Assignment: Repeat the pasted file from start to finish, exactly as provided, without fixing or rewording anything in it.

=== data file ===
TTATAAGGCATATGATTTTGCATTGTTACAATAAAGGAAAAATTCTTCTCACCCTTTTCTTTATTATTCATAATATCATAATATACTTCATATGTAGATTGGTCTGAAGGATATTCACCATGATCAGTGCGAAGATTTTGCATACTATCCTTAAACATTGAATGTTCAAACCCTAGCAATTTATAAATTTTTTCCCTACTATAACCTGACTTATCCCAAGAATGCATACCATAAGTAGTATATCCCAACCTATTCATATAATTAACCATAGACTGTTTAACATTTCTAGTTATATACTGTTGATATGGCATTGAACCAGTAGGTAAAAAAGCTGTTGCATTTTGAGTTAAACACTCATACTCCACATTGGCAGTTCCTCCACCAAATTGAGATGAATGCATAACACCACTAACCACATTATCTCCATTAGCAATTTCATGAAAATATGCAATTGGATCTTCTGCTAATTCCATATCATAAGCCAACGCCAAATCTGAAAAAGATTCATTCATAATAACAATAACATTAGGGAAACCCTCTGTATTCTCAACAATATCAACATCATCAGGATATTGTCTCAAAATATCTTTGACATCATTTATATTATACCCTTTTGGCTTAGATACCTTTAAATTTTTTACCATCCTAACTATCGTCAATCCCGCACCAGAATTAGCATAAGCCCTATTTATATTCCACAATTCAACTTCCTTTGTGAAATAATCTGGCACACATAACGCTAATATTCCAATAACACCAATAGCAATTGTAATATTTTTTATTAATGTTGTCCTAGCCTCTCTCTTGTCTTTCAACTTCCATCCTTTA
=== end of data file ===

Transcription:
TTATAAGGCATATGATTTTGCATTGTTACAATAAAGGAAAAATTCTTCTCACCCTTTTCTTTATTATTCATAATATCATAATATACTTCATATGTAGATTGGTCTGAAGGATATTCACCATGATCAGTGCGAAGATTTTGCATACTATCCTTAAACATTGAATGTTCAAACCCTAGCAATTTATAAATTTTTTCCCTACTATAACCTGACTTATCCCAAGAATGCATACCATAAGTAGTATATCCCAACCTATTCATATAATTAACCATAGACTGTTTAACATTTCTAGTTATATACTGTTGATATGGCATTGAACCAGTAGGTAAAAAAGCTGTTGCATTTTGAGTTAAACACTCATACTCCACATTGGCAGTTCCTCCACCAAATTGAGATGAATGCATAACACCACTAACCACATTATCTCCATTAGCAATTTCATGAAAATATGCAATTGGATCTTCTGCTAATTCCATATCATAAGCCAACGCCAAATCTGAAAAAGATTCATTCATAATAACAATAACATTAGGGAAACCCTCTGTATTCTCAACAATATCAACATCATCAGGATATTGTCTCAAAATATCTTTGACATCATTTATATTATACCCTTTTGGCTTAGATACCTTTAAATTTTTTACCATCCTAACTATCGTCAATCCCGCACCAGAATTAGCATAAGCCCTATTTATATTCCACAATTCAACTTCCTTTGTGAAATAATCTGGCACACATAACGCTAATATTCCAATAACACCAATAGCAATTGTAATATTTTTTATTAATGTTGTCCTAGCCTCTCTCTTGTCTTTCAACTTCCATCCTTTA